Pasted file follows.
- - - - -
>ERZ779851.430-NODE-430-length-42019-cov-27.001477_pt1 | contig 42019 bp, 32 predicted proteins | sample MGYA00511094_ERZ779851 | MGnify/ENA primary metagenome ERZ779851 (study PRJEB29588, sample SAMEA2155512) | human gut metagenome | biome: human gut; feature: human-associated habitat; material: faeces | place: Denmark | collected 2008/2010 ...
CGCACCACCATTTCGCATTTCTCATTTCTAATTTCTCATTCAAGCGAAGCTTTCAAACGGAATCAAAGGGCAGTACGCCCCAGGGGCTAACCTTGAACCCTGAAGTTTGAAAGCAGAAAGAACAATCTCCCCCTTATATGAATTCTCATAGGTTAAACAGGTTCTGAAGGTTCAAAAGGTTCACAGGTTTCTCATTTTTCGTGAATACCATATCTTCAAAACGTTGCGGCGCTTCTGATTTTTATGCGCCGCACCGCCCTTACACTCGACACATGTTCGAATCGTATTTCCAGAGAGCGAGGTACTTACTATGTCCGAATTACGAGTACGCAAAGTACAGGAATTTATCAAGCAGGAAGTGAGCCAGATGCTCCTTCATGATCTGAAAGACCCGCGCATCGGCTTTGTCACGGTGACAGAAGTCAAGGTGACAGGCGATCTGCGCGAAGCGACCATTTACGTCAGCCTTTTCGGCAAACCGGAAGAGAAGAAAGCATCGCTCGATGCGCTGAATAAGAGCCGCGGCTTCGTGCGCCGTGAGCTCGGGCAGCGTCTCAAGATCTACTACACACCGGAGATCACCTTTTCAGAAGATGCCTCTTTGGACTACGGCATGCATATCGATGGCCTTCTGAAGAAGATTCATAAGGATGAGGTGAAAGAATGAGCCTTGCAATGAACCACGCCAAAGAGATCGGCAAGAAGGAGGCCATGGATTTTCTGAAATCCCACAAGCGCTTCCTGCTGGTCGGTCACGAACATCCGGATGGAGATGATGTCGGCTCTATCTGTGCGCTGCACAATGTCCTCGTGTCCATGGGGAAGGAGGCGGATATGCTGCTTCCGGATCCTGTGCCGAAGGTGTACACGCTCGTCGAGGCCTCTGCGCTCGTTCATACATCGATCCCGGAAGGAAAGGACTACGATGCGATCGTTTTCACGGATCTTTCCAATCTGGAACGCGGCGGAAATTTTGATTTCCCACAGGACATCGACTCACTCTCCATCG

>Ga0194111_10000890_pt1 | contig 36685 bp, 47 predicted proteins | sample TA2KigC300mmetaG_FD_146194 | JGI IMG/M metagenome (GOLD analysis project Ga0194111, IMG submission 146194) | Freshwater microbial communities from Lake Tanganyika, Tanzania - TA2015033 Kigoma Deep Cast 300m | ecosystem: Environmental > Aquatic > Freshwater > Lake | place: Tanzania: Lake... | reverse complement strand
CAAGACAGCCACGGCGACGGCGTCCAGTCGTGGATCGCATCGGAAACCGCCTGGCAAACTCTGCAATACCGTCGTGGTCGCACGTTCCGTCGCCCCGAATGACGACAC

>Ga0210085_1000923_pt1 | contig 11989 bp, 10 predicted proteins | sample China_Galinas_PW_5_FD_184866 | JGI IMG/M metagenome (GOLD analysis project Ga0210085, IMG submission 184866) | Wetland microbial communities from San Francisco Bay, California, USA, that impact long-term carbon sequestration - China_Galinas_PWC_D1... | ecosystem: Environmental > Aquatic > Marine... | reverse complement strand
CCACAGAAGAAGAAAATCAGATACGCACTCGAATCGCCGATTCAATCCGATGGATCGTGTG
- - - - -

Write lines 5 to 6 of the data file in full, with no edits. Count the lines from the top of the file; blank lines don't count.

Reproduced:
>Ga0210085_1000923_pt1 | contig 11989 bp, 10 predicted proteins | sample China_Galinas_PW_5_FD_184866 | JGI IMG/M metagenome (GOLD analysis project Ga0210085, IMG submission 184866) | Wetland microbial communities from San Francisco Bay, California, USA, that impact long-term carbon sequestration - China_Galinas_PWC_D1... | ecosystem: Environmental > Aquatic > Marine... | reverse complement strand
CCACAGAAGAAGAAAATCAGATACGCACTCGAATCGCCGATTCAATCCGATGGATCGTGTG